Pina Colarusso and Craig Brideau

Pina has been working as an optical microscopist over the past twenty years. Currently she directs an imaging centre, the Snyder Institute’s Live Imaging Laboratory (LCI) at the University of Calgary.

Author articles

Practical Advice for Acquiring Multiphoton Lasers

Practical Advice for Acquiring Multiphoton Lasers

In our previous posts in this series, we discussed the broad range of excitation wavelengths for 2P fluorescence and described how many fluorophores can be simultaneously excited by a single excitation wavelength. We have covered the basics of two-photon microscopy...

A Dash of Photophysics Part 2: Absorbing the nuances of 2P spectra

A Dash of Photophysics Part 2: Absorbing the nuances of 2P spectra

With the advent of high-powered, pulsed lasers, two-photon (2P) microscopy is now a routine technique for imaging biological samples. As described in earlier posts, 2P microscopy is ideally suited for thick and/or scattering samples, such as organoids, tissue slices,...

A Dash of Photophysics Part 1: 2P vs 1P Fluorophore Excitation

A Dash of Photophysics Part 1: 2P vs 1P Fluorophore Excitation

When mapping out a fluorescence imaging experiment, it is important to find the optimal probe(s) for your application. When choosing a probe, a major consideration is matching the excitation and emission spectra to your microscope’s settings. For wide-field and...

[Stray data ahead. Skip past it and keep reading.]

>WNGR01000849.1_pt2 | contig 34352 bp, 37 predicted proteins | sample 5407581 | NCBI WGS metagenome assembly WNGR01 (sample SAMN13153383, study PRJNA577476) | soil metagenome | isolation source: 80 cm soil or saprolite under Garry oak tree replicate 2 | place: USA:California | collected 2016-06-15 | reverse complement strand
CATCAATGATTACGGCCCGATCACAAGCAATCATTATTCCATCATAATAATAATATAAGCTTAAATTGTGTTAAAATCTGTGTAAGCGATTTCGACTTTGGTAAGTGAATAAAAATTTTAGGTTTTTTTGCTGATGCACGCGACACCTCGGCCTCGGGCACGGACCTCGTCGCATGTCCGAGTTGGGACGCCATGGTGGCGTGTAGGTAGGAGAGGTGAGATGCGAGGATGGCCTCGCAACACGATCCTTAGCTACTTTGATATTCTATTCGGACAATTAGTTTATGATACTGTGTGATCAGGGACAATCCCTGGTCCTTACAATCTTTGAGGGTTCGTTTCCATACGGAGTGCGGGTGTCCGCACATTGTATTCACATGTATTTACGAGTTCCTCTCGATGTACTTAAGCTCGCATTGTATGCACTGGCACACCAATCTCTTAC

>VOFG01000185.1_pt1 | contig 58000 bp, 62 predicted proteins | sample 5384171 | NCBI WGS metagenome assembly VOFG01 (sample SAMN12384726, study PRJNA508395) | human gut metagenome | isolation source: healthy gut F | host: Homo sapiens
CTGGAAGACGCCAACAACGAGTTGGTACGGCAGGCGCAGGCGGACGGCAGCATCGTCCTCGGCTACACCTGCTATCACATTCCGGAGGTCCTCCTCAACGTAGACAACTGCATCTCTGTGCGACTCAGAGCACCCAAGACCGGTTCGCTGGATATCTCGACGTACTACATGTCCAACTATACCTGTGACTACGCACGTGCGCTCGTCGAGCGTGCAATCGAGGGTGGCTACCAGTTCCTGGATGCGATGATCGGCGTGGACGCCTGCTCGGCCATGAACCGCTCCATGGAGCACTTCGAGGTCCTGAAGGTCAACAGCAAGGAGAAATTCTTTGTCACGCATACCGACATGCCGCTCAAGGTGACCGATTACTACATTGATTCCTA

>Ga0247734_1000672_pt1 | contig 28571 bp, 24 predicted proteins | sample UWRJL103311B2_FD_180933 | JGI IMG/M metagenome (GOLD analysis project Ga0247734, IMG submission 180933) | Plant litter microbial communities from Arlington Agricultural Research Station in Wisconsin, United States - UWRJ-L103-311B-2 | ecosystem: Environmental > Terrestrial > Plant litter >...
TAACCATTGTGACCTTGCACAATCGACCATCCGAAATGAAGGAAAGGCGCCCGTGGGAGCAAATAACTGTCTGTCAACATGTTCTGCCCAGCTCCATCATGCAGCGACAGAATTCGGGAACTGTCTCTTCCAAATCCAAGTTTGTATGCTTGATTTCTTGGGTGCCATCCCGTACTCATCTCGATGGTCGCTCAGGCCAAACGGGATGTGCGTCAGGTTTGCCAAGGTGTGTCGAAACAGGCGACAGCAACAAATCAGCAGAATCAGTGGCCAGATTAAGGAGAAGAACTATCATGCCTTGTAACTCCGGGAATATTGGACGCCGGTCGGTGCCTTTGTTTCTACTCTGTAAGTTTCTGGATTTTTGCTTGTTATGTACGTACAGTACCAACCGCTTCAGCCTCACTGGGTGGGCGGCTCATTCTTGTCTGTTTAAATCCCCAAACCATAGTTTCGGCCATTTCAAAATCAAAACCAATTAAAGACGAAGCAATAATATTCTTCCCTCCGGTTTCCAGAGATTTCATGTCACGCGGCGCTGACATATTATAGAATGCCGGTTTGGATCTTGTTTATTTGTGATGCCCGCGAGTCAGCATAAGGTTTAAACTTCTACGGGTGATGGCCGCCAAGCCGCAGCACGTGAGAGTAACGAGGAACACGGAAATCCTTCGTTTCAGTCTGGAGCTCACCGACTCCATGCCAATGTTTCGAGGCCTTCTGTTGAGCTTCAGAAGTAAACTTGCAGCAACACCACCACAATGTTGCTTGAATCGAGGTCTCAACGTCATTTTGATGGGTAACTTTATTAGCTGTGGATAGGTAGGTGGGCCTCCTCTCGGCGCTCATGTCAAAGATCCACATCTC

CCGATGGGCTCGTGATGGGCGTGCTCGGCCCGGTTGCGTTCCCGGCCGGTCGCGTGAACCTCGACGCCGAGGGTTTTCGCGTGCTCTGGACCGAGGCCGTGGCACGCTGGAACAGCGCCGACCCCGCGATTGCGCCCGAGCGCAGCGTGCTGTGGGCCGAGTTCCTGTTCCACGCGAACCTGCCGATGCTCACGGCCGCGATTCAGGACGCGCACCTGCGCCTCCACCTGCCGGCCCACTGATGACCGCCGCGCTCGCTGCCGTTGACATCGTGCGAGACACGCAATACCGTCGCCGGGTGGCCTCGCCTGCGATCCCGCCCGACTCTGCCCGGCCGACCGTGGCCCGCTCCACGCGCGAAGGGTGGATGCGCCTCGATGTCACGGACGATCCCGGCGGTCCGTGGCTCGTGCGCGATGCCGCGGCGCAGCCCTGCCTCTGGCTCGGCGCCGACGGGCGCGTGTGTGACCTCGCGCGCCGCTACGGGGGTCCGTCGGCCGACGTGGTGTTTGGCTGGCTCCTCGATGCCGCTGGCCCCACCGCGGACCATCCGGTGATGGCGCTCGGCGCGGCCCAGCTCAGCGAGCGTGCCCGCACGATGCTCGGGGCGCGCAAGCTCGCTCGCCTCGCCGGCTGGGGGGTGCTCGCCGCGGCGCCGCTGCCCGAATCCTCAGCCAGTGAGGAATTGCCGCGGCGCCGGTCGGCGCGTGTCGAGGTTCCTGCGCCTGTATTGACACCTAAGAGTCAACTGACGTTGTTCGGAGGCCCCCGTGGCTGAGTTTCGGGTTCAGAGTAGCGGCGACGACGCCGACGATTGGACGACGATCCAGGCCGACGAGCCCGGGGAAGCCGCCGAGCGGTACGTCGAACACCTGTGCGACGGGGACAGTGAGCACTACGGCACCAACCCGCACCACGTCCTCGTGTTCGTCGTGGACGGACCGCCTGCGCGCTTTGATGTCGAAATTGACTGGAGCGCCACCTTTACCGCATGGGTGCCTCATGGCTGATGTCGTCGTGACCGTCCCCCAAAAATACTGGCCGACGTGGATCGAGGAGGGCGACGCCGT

Navigating the Variable Landscape of Antibody Selection

Navigating the Variable Landscape of Antibody Selection

Antibodies play a crucial role in life science research and are standard reagents in various imaging applications. In 2022, the global market for research antibodies was valued at approximately $4 billion USD, and it is projected to reach $6.5 billion USD by 2032....

Autofluorescence as an Aid to Discovery

Autofluorescence as an Aid to Discovery

In our previous post, we discussed how naturally occurring fluorescence, or “autofluorescence” is present in many samples. This inherent signal can sometimes interfere with the desired fluorescence emission from applied probes, and is often discarded as “background”....

An Important Yet Neglected Presence: Autofluorescence

An Important Yet Neglected Presence: Autofluorescence

Some biological samples exhibit naturally occurring fluorescence, even in the absence of applied labels. This type of fluorescence is known as autofluorescence, and arises from naturally-occuring fluorophores such as collagen, lipofuscin, and flavins (just to name a...

Twice the Challenge, but Double the Opportunity

Twice the Challenge, but Double the Opportunity

High-speed multiphoton (MP) imaging is often used to visualize dynamic changes in live tissue or cellular preparations. For neuroscience applications, electrophysiology often is combined with imaging, and allows for the simultaneous acquisition and/or control of...

Mind your Q’s: Quantifying image quality

Mind your Q’s: Quantifying image quality

It is useful to have quantitative measures of image quality, so that you can systematically determine the effect of changing different imaging conditions on experiment results. In the last post we showed that averaging can improve image quality when carrying out...

Unraveling Noise

Unraveling Noise

In our previous blog post we discussed resonant and polygonal mirror scanning systems. These scanning systems are designed for high-speed imaging, and can achieve short pixel dwell times compared to conventional galvanometer mirrors. While short pixel dwell times...

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